The Directive amends Directive 2011/16/EU as regards the mandatory automatic exchange of information in the field of taxation. This step is one of many at the EU level to increase tax transparency, including the automatic exchange of information on financial accounts, advance cross-border tax rulings and country-by-country reporting of multinational enterprises.
Intermediaries or the taxpayers themselves have to report cross-border arrangements to the tax authorities. Intermediaries are persons that design, market, organise, make available for implementation or manage the implementation of a reportable cross-border arrangement. These include tax advisors, accountants, lawyers, financial advisors or others who provide tax advice. Member States may opt to exclude certain intermediaries from the reporting obligation due to a legal professional privilege (e.g. confidentiality of tax advisors and lawyers). In this case, the intermediaries must notify other intermediaries or the taxpayer about their own reporting obligation. In case intermediaries are not involved (in-house tax schemes) or may not be held responsible (due to a professional privilege or a non-EU intermediary), the taxpayer itself must report the arrangement.
A reportable cross-border arrangement is one with a cross-border element that contains at least one listed hallmark indicating a potential risk of tax avoidance.
The general guideline for such hallmarks is whether the main benefit (or one of the main benefits derived from an arrangement is the obtaining of a tax advantage ("main benefit test").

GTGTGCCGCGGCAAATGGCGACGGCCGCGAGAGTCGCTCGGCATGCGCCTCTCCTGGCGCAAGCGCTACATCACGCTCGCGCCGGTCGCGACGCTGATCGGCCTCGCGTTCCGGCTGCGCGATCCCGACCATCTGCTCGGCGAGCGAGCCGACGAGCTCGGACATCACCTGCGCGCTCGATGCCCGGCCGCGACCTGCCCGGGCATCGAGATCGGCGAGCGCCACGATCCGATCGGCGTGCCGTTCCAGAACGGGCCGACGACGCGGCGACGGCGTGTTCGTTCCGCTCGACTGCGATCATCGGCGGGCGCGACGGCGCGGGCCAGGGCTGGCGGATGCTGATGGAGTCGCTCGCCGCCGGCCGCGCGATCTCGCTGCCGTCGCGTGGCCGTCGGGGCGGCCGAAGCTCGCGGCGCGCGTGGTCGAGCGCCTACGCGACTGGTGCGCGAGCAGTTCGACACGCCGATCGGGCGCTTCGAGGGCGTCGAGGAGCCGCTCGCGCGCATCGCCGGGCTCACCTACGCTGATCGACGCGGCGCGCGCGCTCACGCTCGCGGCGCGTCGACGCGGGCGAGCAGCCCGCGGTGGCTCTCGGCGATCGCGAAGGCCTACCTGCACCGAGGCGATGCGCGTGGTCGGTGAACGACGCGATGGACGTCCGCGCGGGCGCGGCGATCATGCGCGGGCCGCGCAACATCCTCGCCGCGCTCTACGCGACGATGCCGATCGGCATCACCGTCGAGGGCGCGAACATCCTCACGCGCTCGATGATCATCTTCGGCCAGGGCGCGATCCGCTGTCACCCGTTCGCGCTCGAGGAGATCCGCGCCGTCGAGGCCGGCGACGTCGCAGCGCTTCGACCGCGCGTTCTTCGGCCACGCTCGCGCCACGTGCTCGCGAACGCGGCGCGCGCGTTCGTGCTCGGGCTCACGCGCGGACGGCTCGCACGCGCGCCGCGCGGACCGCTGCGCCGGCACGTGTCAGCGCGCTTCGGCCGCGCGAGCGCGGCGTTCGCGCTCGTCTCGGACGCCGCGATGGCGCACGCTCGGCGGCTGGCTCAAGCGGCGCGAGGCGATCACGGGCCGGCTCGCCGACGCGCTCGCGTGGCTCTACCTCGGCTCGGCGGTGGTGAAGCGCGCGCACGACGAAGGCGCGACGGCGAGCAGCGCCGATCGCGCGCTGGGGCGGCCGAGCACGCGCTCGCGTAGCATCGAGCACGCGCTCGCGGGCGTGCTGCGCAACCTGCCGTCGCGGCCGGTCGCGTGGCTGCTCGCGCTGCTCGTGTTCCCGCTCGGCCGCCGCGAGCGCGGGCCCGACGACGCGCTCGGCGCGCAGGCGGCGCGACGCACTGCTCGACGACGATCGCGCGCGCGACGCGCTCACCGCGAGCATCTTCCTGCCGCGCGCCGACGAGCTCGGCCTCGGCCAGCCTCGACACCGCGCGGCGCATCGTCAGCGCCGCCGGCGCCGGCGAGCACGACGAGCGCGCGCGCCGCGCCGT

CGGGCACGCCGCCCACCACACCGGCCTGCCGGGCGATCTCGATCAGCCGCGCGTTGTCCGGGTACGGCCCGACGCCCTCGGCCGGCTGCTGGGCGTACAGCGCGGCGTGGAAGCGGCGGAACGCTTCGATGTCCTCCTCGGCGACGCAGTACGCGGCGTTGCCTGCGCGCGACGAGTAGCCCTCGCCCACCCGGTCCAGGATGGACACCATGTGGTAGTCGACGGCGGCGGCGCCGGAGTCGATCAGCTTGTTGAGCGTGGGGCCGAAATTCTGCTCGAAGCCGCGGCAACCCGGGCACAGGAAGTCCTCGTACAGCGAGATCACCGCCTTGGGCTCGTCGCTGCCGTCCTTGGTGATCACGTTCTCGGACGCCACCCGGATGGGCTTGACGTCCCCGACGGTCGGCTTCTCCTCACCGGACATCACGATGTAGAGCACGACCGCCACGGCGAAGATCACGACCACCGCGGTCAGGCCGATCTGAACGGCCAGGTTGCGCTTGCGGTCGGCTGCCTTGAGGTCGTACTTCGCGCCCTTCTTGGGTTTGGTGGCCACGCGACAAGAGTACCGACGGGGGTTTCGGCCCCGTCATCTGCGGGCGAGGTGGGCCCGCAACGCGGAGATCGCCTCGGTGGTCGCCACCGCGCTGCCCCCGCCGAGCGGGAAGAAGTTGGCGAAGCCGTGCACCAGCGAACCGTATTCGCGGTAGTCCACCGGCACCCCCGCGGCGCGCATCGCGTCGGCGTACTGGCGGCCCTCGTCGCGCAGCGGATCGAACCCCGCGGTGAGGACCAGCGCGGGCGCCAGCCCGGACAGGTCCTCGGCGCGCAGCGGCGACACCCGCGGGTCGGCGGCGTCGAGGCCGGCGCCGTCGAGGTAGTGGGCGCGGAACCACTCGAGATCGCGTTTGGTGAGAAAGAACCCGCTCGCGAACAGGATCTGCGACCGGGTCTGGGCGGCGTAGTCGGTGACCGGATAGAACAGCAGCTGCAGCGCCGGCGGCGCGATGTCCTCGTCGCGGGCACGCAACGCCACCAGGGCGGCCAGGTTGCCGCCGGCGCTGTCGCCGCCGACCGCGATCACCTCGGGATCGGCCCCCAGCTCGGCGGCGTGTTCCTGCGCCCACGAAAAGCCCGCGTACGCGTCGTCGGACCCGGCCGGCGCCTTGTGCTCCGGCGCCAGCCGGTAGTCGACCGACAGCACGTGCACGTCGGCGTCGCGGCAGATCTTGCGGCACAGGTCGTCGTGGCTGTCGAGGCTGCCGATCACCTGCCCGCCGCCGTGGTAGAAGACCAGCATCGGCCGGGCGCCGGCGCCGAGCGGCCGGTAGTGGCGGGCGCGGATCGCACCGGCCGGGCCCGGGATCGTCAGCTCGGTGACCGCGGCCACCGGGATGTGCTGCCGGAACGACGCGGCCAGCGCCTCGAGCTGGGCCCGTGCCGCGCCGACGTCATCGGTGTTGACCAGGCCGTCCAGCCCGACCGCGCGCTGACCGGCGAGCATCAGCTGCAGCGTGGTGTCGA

Generic hallmarks (Category A):
(i) agreed confidentiality yin regard to the arrangement and its tax advantage;
(ii) fee amounts that relate to the tax advantage; and
(iii) standardised arrangements for more than one taxpayer.
Specific hallmarks (Category B):
(i) tax loss utilisation arrangements;
(ii) income conversion arrangement schemes; and
(iii) round-tripping of funds arrangements.
Other specific arrangements contain – in certain cases irrespective of meeting the main benefit test – per se a potential risk of tax avoidance due to a tax advantage. Such arrangements are related to cross-border transactions (Category C) based on:
(i) deductible cross-border payments not being sufficiently taxed in the hands of the payment recipient (profitshifting to low-tax jurisdictions);
(ii) double deductions on the same asset in more than one jurisdiction;
(iii) double taxation relief of income or capital in more than one jurisdiction; and
(iv) value mismatch in regard to the compensation for the transfer of assets.
Other arrangements may be used to (Category D):
(i) circumvent automatic exchange of information rules regarding financial l accounts; or
(ii) avoid the identification of beneficial owners through the use of offshore letterbox companies or similar intransparent structures.
Arrangements may also concern transfer pricing issues by (Category E):
(i) using unilateral safe harbour rules;
(ii) involving the transfer of hard-to-value intangibles between associated enterprises;
(iii) involving an intragroup cross-border transfer of functions, risks or assets resulting in the transferor reducing its projected annual EBIT for a three-year period by more than 50 %.
The intermediary, or alternatively, tax-payers themselves are obliged to file information that is within their knowledge, possession or control on reportable cross-border arrangements with the competent authorities.
The filing has to be made before its implementation, within 30 days at the earlier of the availability, readiness or first step of implementation.
Penalties are for the Member States to decide, but must be effective proportionate and dissuasive.
This article was up to date as at the date of going to publishing on 10 December 2018.